I am finding this research fascinating. I think I commented earlier that I wasn’t very active on Blotanical because I found it difficult to know how to use it and therefore the time it took. I am surprised that some feel ‘pressured’ to conform to a particular form of garden or blog. While I did join Blotanical to find blogs and build an audience for mine it never occurred to me that anyone was exerting pressure, one way or the other. I look forward to further developments – and have added you to my blogroll.

    • Jean permalink*
      April 3, 2010 8:04 pm

      Pat, your comment (along with Deb’s, Heidi’s and Rosie’s) suggests that, despite the currently available FAQ and tutorial on picks, a significant number of new members find it confusing and time-consuming to learn how to use the site. Several commenters on my earlier post wrote about finding it so overwhelming and difficult to understand that they just gave up.

      I think any pressure to conform to the Blotanical style of garden blog is a pretty subtle thing. I think most of us are sensitive to feedback we get from others, and reader stats, picks and faves (in addition to comments) provide feedback on our blogs. As Nell notes below, a Blotanical member can see what the most popular blogs there have in common that make them popular. And, if you care about connecting with readers, it’s easy to find yourself shifting the focus or style of your blog to fit those characteristics. (For example, before I joined Blotanical it had never occurred to me that every post should include images; and my inclusion of photo essay posts that are primarily photographs was strongly influenced by Blotanical.)

  9. April 2, 2010 12:42 pm

    I think those of us who have always gardened (born on a farm, family grew food and flowers) give different meaning to the process than those newly come to gardening.

    On to Blotanical, I have not seen mentioned about User Ranking. Your rank is found underneath your photo on your Plot. For instance, a random user’s Faved Ranking when last I looked was 52. Her User Ranking was 27. If I understand correctly, User Ranking is a hold-over from the earlier days of Blotanical but it is a better measure of a member’s own activity on the site as compared to being ranked (Faved) by others. The number one Ranked User does not blog, but she activiely participates. It is possible to be very highly Faved because of some other activity that attracts others to a blog yet have a mediocre User Ranking by never picking or sending messages or even looking at the blogs of others on Blotanical.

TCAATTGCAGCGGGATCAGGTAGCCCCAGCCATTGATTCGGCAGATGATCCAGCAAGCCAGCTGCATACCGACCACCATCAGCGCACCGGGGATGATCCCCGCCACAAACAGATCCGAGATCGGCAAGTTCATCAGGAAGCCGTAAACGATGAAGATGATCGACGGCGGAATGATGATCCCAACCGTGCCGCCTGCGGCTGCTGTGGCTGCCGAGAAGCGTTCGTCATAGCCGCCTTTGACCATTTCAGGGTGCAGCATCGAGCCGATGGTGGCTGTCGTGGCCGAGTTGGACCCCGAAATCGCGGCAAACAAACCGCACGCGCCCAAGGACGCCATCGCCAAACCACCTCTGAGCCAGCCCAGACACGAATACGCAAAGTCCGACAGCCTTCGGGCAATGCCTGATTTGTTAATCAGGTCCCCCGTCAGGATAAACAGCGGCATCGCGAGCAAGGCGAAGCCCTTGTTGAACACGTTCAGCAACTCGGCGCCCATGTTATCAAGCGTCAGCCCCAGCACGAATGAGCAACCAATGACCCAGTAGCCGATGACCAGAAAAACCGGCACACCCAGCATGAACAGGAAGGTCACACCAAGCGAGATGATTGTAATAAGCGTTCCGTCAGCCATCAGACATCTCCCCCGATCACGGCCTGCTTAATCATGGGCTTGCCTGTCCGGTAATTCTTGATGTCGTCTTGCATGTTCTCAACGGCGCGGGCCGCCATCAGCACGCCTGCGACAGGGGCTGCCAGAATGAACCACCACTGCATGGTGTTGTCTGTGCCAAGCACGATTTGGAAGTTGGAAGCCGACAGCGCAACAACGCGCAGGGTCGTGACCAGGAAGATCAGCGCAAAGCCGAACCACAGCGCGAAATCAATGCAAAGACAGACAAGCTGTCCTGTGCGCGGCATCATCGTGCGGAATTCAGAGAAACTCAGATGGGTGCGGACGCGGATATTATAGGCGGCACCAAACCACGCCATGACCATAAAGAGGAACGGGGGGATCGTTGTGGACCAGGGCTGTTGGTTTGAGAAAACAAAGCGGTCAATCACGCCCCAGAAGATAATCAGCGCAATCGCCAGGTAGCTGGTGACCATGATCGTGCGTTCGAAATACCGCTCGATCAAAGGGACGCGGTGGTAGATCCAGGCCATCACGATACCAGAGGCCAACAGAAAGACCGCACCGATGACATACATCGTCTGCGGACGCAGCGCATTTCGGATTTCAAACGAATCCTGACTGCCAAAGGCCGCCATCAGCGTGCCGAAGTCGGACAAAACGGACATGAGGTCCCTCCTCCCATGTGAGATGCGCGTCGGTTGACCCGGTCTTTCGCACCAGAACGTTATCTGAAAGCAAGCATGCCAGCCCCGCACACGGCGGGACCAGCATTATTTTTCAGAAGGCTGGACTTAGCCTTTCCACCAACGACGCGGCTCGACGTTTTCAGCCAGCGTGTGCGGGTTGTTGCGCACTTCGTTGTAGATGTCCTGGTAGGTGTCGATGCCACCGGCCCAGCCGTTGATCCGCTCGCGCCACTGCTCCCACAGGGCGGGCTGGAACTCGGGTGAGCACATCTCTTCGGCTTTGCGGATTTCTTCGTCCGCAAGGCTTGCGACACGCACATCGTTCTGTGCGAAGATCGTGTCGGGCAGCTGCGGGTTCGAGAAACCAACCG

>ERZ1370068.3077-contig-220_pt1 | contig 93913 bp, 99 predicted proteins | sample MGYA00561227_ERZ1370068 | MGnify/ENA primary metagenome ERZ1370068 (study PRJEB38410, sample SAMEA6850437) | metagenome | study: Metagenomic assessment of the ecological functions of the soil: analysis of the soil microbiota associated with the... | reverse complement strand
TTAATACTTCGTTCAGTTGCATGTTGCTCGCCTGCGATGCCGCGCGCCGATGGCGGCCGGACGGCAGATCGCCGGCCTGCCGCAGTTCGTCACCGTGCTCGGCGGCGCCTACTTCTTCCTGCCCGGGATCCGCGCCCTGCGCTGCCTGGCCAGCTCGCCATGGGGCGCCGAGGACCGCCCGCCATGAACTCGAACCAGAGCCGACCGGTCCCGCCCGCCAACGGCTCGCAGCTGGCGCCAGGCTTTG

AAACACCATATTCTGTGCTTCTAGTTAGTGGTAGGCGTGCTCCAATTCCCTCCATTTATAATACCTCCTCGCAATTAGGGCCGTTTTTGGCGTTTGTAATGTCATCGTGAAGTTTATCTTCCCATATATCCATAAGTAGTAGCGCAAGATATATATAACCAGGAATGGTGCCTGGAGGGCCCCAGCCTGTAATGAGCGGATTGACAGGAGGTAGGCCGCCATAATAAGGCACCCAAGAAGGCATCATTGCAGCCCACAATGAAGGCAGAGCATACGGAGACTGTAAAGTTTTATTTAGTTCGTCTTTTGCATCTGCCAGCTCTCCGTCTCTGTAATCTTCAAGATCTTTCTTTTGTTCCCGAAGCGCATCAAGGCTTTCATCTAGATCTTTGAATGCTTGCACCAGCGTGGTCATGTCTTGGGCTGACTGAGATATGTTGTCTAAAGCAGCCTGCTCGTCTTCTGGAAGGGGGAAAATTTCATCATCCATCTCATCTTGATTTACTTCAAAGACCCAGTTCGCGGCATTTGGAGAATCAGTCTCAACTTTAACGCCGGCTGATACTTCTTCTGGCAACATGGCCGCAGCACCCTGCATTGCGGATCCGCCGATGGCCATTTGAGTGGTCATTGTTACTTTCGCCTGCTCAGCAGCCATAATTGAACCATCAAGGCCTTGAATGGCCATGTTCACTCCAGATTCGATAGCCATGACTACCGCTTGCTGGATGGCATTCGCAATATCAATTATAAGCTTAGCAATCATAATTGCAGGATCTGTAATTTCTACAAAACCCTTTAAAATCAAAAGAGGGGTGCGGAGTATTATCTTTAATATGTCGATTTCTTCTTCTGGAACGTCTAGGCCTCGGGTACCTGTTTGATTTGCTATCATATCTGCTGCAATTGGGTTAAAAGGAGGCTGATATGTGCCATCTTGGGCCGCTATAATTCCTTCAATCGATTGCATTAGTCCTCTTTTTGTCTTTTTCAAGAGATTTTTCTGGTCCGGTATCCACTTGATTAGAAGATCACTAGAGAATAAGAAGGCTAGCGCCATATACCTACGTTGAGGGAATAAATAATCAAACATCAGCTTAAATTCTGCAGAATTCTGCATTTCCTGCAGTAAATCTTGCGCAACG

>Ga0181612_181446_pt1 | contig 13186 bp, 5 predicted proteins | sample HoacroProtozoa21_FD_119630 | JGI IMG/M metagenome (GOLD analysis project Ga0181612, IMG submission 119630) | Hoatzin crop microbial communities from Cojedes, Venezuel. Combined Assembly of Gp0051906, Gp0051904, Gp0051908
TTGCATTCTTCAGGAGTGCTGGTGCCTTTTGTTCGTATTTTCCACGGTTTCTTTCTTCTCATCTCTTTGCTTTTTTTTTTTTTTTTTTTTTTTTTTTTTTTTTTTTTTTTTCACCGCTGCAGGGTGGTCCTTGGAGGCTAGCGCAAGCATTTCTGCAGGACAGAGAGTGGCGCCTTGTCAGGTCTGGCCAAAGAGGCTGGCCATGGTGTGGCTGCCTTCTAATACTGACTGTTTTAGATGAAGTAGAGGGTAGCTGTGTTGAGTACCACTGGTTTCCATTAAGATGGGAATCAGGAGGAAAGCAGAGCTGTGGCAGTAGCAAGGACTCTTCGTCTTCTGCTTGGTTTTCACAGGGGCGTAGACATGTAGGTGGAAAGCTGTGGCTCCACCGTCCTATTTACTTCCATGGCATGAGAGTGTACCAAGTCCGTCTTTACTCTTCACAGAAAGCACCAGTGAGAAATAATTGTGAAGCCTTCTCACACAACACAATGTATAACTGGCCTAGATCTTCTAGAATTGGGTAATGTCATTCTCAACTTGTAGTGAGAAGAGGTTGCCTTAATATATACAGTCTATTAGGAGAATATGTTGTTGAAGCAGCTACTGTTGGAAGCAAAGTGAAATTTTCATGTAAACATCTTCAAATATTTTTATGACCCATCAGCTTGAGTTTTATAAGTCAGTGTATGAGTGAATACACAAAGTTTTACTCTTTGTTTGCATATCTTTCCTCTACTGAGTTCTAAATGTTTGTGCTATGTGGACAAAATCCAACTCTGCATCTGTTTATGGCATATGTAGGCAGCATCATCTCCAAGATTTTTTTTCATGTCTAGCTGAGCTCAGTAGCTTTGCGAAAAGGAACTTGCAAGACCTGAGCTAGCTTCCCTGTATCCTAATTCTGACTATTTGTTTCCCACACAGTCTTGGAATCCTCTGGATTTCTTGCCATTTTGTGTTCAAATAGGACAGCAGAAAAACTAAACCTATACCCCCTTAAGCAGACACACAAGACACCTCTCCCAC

Another facet of Blotanical that is somewhat of a mystery are the Algorithms by which rank is determined. They remain a mystery because of the possibility of ‘Gaming’ instead of ‘Playing’ Botanical. Someone alluded to gaming the Picks the other day.

    You can’t game Faves, but you can make your own blog attractive to others. If you study the most Faved, you begin to see what makes them popular: They regularly blog. They are friendly and polite. They use their own photos, usually of their own gardens or some they’ve visited. They write about the world around them from their own point of view. They blog to share what they know from experience rather than to impress. Generally top most Faved are long-time members, a logical ranking for active bloggers.

    Stuart has a primer: FAQ’s. I think it needs a tab of its own on the Directory page.

    • Elephant's Eye permalink
      April 2, 2010 3:30 pm

      ‘Someone’ is Stuart, who says he doesn’t want to reveal all the details of his algorithm, so we can’t ‘game’. But it does make it all very mysterious.

    • Jean permalink*
      April 3, 2010 8:39 pm

      Nell, I would love to hear more about your thoughts on how the meaning of gardening might be different for those who have gardened all their lives and those who come to gardening later in life.

      I think the fact that no one has mentioned the user ranking probably means that it doesn’t really matter much. According to Crafty Gardener’s account, it used to mean a great deal when the top-ranked user was featured on the Blotanical front page, and it was a source of considerable contention then. If I understand user rankings correctly, they are simply based on total # of points, which means that they are more a measure of cummulative participation rather than current participation. Crafty Gardener noted that, even after she stopped picking in response to criticism from others, she continued to accumulate points in other ways and remained in the top five. I would think that it would be pretty difficult for a new member, even a Superblotanist, to earn enough points to surpass an original member who has more than 50,000 points and is still even moderately active. This heavy weighting toward veteran members is probably part of the reason why Stuart substituted “most active in the past 24 hours” for the highest ranked user on the front page. It occurs to me that another category of Blotanical activity that no one much cares about is “favorite Blotanists.” My research showed that people are much less likely to fave Blotanists than to fave blogs.